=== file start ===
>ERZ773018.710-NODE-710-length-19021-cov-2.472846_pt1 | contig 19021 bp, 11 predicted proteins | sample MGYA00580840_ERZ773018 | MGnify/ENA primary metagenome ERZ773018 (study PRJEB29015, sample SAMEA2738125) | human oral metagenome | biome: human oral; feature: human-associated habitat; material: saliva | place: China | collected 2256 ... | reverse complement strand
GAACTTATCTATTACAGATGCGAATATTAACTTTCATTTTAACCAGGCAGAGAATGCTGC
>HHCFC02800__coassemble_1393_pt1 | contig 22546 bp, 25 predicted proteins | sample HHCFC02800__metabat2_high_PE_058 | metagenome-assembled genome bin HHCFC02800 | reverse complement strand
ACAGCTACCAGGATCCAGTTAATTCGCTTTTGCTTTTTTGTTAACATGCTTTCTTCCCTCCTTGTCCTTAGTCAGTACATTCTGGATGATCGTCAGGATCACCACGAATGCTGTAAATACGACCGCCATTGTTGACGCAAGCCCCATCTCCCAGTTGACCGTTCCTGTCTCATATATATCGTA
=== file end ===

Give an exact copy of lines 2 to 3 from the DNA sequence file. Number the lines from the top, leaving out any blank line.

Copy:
GAACTTATCTATTACAGATGCGAATATTAACTTTCATTTTAACCAGGCAGAGAATGCTGC
>HHCFC02800__coassemble_1393_pt1 | contig 22546 bp, 25 predicted proteins | sample HHCFC02800__metabat2_high_PE_058 | metagenome-assembled genome bin HHCFC02800 | reverse complement strand